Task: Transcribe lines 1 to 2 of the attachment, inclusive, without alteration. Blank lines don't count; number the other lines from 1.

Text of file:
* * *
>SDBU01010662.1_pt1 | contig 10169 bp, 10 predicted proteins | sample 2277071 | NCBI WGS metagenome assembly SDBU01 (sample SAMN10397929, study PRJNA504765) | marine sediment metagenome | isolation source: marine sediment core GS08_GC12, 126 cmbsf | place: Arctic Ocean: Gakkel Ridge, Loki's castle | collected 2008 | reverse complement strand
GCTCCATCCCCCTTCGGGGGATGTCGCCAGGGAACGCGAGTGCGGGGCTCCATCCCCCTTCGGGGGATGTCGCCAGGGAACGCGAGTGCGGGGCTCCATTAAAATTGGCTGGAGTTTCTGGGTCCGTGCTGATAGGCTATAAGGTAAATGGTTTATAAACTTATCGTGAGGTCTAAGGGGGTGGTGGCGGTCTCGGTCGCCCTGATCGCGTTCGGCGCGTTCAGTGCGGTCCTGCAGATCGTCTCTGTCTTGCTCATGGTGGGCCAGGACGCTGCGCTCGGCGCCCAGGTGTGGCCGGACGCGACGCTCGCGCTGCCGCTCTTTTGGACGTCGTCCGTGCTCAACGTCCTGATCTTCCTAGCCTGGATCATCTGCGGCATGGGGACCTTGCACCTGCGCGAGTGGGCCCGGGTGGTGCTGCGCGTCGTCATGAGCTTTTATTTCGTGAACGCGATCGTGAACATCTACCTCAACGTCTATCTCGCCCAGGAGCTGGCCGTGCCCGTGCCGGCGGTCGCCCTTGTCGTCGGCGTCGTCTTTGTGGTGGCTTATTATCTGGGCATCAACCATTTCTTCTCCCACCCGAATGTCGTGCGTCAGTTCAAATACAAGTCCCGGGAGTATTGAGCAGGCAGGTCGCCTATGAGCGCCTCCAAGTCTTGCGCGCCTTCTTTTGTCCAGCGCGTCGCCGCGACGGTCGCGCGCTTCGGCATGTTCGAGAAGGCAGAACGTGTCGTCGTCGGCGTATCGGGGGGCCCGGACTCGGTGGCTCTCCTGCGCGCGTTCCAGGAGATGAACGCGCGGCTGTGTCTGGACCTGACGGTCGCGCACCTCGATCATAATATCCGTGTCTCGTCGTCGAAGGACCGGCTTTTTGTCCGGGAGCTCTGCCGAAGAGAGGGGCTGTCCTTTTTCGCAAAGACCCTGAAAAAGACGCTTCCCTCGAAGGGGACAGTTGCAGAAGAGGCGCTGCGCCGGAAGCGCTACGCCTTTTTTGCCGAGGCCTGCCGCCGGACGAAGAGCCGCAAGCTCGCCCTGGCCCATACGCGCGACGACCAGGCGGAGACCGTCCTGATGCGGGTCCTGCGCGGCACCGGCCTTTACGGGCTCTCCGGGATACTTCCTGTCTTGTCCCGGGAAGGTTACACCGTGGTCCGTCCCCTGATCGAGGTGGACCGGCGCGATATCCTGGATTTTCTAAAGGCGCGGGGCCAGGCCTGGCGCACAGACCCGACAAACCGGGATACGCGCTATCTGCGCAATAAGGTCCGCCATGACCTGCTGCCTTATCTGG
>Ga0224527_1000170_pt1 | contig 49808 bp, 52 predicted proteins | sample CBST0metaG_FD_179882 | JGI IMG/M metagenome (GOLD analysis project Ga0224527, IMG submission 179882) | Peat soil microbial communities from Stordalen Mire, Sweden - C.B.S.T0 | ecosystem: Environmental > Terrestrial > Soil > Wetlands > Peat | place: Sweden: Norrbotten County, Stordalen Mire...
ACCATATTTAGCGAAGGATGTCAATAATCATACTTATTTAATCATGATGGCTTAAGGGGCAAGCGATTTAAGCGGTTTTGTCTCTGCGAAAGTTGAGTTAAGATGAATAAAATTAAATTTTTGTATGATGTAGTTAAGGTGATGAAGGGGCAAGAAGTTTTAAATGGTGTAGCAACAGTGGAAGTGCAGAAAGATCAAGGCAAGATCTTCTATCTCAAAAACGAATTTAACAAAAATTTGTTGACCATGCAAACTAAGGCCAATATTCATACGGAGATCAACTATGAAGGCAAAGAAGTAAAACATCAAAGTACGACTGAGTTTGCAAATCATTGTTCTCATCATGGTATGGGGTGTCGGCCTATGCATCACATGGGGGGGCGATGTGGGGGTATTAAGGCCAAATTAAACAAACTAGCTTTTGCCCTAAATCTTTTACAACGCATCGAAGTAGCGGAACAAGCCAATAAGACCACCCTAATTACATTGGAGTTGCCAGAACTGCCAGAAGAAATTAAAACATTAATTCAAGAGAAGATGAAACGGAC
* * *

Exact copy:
>SDBU01010662.1_pt1 | contig 10169 bp, 10 predicted proteins | sample 2277071 | NCBI WGS metagenome assembly SDBU01 (sample SAMN10397929, study PRJNA504765) | marine sediment metagenome | isolation source: marine sediment core GS08_GC12, 126 cmbsf | place: Arctic Ocean: Gakkel Ridge, Loki's castle | collected 2008 | reverse complement strand
GCTCCATCCCCCTTCGGGGGATGTCGCCAGGGAACGCGAGTGCGGGGCTCCATCCCCCTTCGGGGGATGTCGCCAGGGAACGCGAGTGCGGGGCTCCATTAAAATTGGCTGGAGTTTCTGGGTCCGTGCTGATAGGCTATAAGGTAAATGGTTTATAAACTTATCGTGAGGTCTAAGGGGGTGGTGGCGGTCTCGGTCGCCCTGATCGCGTTCGGCGCGTTCAGTGCGGTCCTGCAGATCGTCTCTGTCTTGCTCATGGTGGGCCAGGACGCTGCGCTCGGCGCCCAGGTGTGGCCGGACGCGACGCTCGCGCTGCCGCTCTTTTGGACGTCGTCCGTGCTCAACGTCCTGATCTTCCTAGCCTGGATCATCTGCGGCATGGGGACCTTGCACCTGCGCGAGTGGGCCCGGGTGGTGCTGCGCGTCGTCATGAGCTTTTATTTCGTGAACGCGATCGTGAACATCTACCTCAACGTCTATCTCGCCCAGGAGCTGGCCGTGCCCGTGCCGGCGGTCGCCCTTGTCGTCGGCGTCGTCTTTGTGGTGGCTTATTATCTGGGCATCAACCATTTCTTCTCCCACCCGAATGTCGTGCGTCAGTTCAAATACAAGTCCCGGGAGTATTGAGCAGGCAGGTCGCCTATGAGCGCCTCCAAGTCTTGCGCGCCTTCTTTTGTCCAGCGCGTCGCCGCGACGGTCGCGCGCTTCGGCATGTTCGAGAAGGCAGAACGTGTCGTCGTCGGCGTATCGGGGGGCCCGGACTCGGTGGCTCTCCTGCGCGCGTTCCAGGAGATGAACGCGCGGCTGTGTCTGGACCTGACGGTCGCGCACCTCGATCATAATATCCGTGTCTCGTCGTCGAAGGACCGGCTTTTTGTCCGGGAGCTCTGCCGAAGAGAGGGGCTGTCCTTTTTCGCAAAGACCCTGAAAAAGACGCTTCCCTCGAAGGGGACAGTTGCAGAAGAGGCGCTGCGCCGGAAGCGCTACGCCTTTTTTGCCGAGGCCTGCCGCCGGACGAAGAGCCGCAAGCTCGCCCTGGCCCATACGCGCGACGACCAGGCGGAGACCGTCCTGATGCGGGTCCTGCGCGGCACCGGCCTTTACGGGCTCTCCGGGATACTTCCTGTCTTGTCCCGGGAAGGTTACACCGTGGTCCGTCCCCTGATCGAGGTGGACCGGCGCGATATCCTGGATTTTCTAAAGGCGCGGGGCCAGGCCTGGCGCACAGACCCGACAAACCGGGATACGCGCTATCTGCGCAATAAGGTCCGCCATGACCTGCTGCCTTATCTGG